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ST. PAUL, Minn. (AP) — Lawmakers in the state Senate and House are putting the finishing touches on their school spending packages, queuing up a lengthy debate over the cost and just where that money should come from. Education is one of the few issues so far where lawmakers have shown signs of agreement, but there's still a gulf of about $50 million between their proposals.
Senate Democrats are pushing for more than $100 million in new spending and want that to come from the state's $900 million surplus. House Republicans are taking a more measured approach and are proposing the state dole out about $55 million. All of that would be offset by a plan to allow schools to pay back state loans more quickly.
While many agree on addressing the state's teacher shortage, some of the key sticking points this year are likely to include a push by Senate Democrats for $25 million toward a statewide voluntary preschool program and $13 million for more school counselors.
In some areas, they (mostly) agree. Education advocates have been making a serious push this year to expand and diversify the state's teacher workforce. Officials and lawmakers in both parties say the almost entirely white teacher corps doesn't represent a diverse student population in Minnesota. Both chambers have proposed funding programs to expand the workforce, including funding for student teaching grants and allowing paraprofessionals a pathway to getting a teaching license.
The two legislative chambers are split on how much to devote, but they're not far apart. The Senate is backing $10 million each for the teacher shortage initiative and teacher training and development. The House wants almost $15 million in total to tackle both issues.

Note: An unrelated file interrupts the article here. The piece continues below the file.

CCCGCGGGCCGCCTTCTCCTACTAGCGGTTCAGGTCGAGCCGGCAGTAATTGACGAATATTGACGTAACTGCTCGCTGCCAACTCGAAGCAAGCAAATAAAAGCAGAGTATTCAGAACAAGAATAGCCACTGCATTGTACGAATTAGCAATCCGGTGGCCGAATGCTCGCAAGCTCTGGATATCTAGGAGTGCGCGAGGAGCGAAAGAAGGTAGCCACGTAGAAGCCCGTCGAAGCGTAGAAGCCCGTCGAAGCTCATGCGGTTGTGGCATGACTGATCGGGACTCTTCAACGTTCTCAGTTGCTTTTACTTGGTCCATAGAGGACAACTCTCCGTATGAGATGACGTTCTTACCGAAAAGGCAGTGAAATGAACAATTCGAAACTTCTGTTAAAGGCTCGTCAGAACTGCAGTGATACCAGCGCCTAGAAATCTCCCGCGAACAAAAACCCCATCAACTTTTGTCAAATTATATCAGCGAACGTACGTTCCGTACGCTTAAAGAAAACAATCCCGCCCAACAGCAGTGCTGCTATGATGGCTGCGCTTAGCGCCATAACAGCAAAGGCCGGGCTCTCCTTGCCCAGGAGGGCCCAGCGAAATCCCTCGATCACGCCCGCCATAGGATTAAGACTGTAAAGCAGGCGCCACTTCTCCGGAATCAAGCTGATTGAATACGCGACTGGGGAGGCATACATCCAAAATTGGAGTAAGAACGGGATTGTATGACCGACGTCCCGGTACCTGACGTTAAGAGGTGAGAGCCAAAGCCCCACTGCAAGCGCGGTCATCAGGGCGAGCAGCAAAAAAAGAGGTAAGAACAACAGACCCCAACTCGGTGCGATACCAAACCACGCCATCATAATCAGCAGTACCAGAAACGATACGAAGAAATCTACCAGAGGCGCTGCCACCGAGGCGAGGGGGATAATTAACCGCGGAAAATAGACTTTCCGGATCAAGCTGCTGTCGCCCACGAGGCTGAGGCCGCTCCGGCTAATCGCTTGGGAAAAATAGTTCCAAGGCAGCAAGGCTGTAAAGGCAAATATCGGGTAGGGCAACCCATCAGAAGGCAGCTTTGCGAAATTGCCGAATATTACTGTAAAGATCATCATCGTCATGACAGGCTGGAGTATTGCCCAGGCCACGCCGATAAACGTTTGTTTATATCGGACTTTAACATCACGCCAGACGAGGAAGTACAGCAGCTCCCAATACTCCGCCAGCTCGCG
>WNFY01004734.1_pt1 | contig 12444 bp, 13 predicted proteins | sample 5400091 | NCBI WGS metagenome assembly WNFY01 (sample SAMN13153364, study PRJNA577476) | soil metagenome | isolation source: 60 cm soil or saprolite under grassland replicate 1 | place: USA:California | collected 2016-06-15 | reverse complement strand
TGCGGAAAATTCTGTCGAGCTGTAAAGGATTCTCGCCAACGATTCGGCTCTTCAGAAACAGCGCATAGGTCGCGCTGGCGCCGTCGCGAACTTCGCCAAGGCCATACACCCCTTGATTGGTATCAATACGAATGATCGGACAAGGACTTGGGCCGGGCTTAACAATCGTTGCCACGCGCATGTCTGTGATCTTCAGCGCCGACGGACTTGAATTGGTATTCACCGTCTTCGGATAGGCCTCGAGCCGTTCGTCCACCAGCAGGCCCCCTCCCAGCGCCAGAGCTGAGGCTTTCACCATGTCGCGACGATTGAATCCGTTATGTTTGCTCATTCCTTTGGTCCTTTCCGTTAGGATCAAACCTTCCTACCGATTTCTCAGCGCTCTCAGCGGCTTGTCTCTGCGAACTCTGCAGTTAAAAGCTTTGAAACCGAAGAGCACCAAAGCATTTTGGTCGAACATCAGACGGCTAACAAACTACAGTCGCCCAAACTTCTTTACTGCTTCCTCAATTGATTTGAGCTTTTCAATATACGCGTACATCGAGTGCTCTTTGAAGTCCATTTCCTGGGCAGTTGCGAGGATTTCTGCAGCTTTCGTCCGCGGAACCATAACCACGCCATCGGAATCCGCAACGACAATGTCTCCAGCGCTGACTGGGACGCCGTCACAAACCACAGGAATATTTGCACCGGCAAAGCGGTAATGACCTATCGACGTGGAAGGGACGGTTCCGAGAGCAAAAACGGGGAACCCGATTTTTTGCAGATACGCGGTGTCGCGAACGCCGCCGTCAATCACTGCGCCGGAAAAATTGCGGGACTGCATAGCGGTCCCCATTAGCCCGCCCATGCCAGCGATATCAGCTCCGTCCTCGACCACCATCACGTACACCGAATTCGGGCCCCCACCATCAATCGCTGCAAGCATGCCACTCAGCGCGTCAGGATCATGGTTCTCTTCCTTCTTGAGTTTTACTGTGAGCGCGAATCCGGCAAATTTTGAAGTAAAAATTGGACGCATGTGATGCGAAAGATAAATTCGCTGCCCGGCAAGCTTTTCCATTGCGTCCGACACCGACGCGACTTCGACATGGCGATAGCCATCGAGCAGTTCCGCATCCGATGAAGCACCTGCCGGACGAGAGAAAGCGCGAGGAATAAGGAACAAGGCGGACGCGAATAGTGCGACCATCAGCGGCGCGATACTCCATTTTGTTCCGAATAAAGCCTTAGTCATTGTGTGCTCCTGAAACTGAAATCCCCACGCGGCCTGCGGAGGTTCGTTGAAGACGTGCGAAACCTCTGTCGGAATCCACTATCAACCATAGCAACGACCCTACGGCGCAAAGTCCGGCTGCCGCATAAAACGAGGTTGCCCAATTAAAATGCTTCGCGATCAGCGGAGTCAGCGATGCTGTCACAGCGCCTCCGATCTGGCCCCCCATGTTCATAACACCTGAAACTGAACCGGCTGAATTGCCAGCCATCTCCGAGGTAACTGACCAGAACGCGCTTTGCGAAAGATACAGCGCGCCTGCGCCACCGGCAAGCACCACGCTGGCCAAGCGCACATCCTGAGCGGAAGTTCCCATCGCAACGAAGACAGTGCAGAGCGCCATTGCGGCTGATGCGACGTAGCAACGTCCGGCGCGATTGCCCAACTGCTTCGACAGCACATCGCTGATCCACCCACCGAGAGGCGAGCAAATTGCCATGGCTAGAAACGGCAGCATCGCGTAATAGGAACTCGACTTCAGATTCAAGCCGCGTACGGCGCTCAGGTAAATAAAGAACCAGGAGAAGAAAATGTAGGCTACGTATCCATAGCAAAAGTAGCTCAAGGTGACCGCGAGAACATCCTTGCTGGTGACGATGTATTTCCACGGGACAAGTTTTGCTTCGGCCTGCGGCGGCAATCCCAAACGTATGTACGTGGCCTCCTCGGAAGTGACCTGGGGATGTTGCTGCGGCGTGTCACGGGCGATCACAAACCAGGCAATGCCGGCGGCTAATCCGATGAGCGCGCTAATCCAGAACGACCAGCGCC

Both chambers have also voted to include almost $3 million to increase the number of sites implementing new methods of helping students who've had behavioral issues, $120,000 to expand access to GED testing and $69,000 to allow parents of deaf children to directly enroll their kids in a charter school. All three of those initiatives were included in Gov. Mark Dayton's supplemental budget proposal unveiled last month.
This is where things start to get dicey. Senate Democrats have chosen to include Dayton's proposal to create a scaled-back, voluntary preschool program in Minnesota. After little progress last year, Dayton significantly reduced his plan and the Senate allocated $25 million for it in their education package.
House and Senate Republicans have strongly opposed creating a statewide preschool program and instead have said targeting funds to the neediest students is the best way to spend any education dollars. The House is pushing approximately $6 million for early childhood initiatives, including increased funding for Parent Aware, which helps people find high-quality child care, and more money for the Parent-Child Home Program, which aims to close the state's achievement gap between white and minority students.
The statewide teachers' union supports implementing a voluntary preschool program, but Republicans say administrators want increased funding that doesn't tie their hands.
Minnesota has consistently ranked last or almost last for decades when it comes to its ratio of counselors to students, but Senate Democrats are all alone here. They represent the only part of the three-piece budgeting puzzle so far that has included a proposal to fund more school counselors and support staff.
The Senate majority has proposed spending $13 million on a program that would allow school districts to enter into a six-year contract with the state in which they split the salary of a new counselor or support staff, like school psychologists or social workers.
Republicans say lawmakers should be working on solutions that help all schools and won't tie the hands of administrators, many of whom may not need more support staff.
Advocates for the Senate plan say something has to change or else Minnesota will keep falling behind.